I was pretty well minding my own business -- it may not be pretty, but it is mine -- when the cats demanded I explain electromagnetic induction. That seemed out of character for them, given the time they spent wrestling the curved plastic rod with the ball of fluff on the end, but they were sure that's what they wanted to know. ``What makes the electricity go, and what makes it stop, and what is it doing in the middle,'' were the words of the older, grey cat, although she may have borrowed some of them from an earlier source.
``We've seen you glaring at the toothbrush,'' said the younger, white cat, who was right; I often glared at it even before it broke. It somehow drew its charge, during its working life, from a base station onto which the toothbrush was loosely placed, and I can't deny that makes me uncomfortable. It feels like the toothbrush is cheating to draw power just from being near the base. It suggests loose morals in its electromagnetic flux. ``That's why we want you to explain it.'' This, not being any kind of actual reason, convinced me of the value in replying.
I began, ``We get electromagnetic induction from the 19th century, by way of Joseph Henry, who was discovered by Michael Faraday.''
``Faraday,'' said the white cat. I nodded, and added, ``Fortunately, a far a day should be enough for any-- '' and before I could finish the approximate witticism the white cat bit me on the ankle.
I started over. ``You can think of electromagnetism as a fast-moving wave.'' The grey cat said they often did, when it didn't interfere with their professional obligations. ``So you know what it looks like when a child with a jumping rope swings the rope in big loops?'' The cats both nodded, and I knew I had caught them in a lie, because they've never been anywhere near someone with a jump rope. Whatever they were up to, they were now morally compromised. ``Imagine you have that child jumping rope.''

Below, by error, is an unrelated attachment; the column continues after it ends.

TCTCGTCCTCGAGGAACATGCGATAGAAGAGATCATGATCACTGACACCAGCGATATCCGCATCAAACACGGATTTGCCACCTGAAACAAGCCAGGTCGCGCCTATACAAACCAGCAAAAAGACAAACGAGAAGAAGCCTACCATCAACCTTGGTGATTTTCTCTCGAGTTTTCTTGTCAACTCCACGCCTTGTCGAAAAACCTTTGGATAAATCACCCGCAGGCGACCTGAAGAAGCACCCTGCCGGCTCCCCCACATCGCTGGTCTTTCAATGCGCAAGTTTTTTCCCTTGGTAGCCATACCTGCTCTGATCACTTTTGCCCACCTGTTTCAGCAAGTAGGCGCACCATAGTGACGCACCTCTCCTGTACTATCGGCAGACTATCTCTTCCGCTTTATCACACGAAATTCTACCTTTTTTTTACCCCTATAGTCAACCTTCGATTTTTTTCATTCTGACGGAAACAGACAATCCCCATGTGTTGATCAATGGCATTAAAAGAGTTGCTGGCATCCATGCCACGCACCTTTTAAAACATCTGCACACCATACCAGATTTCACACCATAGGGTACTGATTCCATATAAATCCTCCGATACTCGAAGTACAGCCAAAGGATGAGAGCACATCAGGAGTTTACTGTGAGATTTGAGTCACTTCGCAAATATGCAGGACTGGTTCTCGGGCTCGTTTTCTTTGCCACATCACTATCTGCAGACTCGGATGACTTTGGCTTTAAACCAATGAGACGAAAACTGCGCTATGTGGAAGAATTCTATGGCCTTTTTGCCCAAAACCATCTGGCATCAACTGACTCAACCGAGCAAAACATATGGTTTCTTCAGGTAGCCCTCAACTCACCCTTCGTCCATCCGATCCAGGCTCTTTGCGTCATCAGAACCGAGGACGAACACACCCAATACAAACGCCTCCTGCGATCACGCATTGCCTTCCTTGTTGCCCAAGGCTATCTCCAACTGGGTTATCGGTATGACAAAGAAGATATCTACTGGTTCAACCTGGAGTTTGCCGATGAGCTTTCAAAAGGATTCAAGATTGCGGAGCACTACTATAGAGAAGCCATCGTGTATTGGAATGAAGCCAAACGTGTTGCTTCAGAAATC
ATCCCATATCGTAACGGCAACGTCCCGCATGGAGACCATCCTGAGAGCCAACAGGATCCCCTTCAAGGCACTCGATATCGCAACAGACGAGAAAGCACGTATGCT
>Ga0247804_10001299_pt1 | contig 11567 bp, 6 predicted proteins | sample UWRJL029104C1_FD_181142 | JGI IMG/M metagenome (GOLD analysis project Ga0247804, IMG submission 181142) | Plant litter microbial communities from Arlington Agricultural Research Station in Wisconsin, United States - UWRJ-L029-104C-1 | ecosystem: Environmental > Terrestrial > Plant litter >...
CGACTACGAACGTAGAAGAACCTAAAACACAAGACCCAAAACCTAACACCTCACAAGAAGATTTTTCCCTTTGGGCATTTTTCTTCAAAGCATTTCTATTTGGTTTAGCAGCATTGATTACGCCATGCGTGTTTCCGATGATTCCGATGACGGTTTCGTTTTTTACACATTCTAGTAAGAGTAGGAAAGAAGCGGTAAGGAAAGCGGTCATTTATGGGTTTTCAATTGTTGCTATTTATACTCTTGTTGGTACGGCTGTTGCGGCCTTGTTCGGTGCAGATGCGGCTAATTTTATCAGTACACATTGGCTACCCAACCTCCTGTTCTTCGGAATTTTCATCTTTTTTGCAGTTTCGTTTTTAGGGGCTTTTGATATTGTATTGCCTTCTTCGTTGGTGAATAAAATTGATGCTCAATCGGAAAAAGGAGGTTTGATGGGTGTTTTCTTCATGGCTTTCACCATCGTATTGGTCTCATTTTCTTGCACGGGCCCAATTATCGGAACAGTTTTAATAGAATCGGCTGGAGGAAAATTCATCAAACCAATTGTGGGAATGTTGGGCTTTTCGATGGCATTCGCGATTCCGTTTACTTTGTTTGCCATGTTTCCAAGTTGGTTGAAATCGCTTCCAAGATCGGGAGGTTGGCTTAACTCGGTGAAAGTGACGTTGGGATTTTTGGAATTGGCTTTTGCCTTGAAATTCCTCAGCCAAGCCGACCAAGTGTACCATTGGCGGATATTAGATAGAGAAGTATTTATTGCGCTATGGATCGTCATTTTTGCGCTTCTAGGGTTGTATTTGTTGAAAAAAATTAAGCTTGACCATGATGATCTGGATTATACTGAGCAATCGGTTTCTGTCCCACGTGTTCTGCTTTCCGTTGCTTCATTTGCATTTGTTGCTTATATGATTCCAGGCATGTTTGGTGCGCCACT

``The same rope?'' asked the grey cat, who tumbled on her head. I couldn't think of any ropes involved, so I just said it was the earlier one.
``Now imagine the child jumping rope,'' making the white cat ask if it was the same child as before. ``Yes, and now imagine another one with a jump rope that's nearby.'' The grey cat asked if it was the same rope, and now the question fit. ``They're not the same ropes, but they come from the same store. The children come from different hospitals,'' I added, and the white cat pretended she never intended asking. ``Now, one of the children starts jumping rope.''
``We could use some names here,'' said the white cat, so to be difficult I asked for what. ``Ballast.''
``Now,'' or later by now, ``you have one child jumping rope. This makes the other child start jumping in the same way, and that's induction.''
The cats looked skeptical. ``What makes Ballast jump? And why the same way?'' I couldn't think of any particular reason, so I suggested that maybe the ropes were tied together. ``By what, more rope?''
``It doesn't have to be rope. Maybe it's just string,'' which sounded feeble to me too, and the grey cat pressed her claws out and made no explicit threat. ``How about a Slinky? They're good waving.'' The white cat seemed to approve, and now I knew something was wrong, as she's never seen a Slinky. If she had ever seen a Slinky she would still be trapped in it. ``So it's like that, only with electromagnetic waves instead of children with jump ropes, and instead of Slinkies there's more ... waves,'' and before they could mock this I said, ``What's got you wondering about induction suddenly? You've stuck happily to traditional cat activities up until now.''
``We were hoping to figure something out,'' said the grey cat, ``and we have.'' At her disapproving glare and sense that I've been forcibly crossed off a list I went to the freezer and got ice cubes for their water dish. I probably should have said more about Nikola Tesla.
Trivia: After Arthur Cayley so well defined and gave notation for determinants of matrices (in 1841), the number of determinants for different things grew so rapidly that Sir Thomas Muir's 1920 history Of determinants ran 2,500 pages. Source: The Development of Mathematics, E T Bell.
Currently Reading: Groucho And Me, Groucho Marx.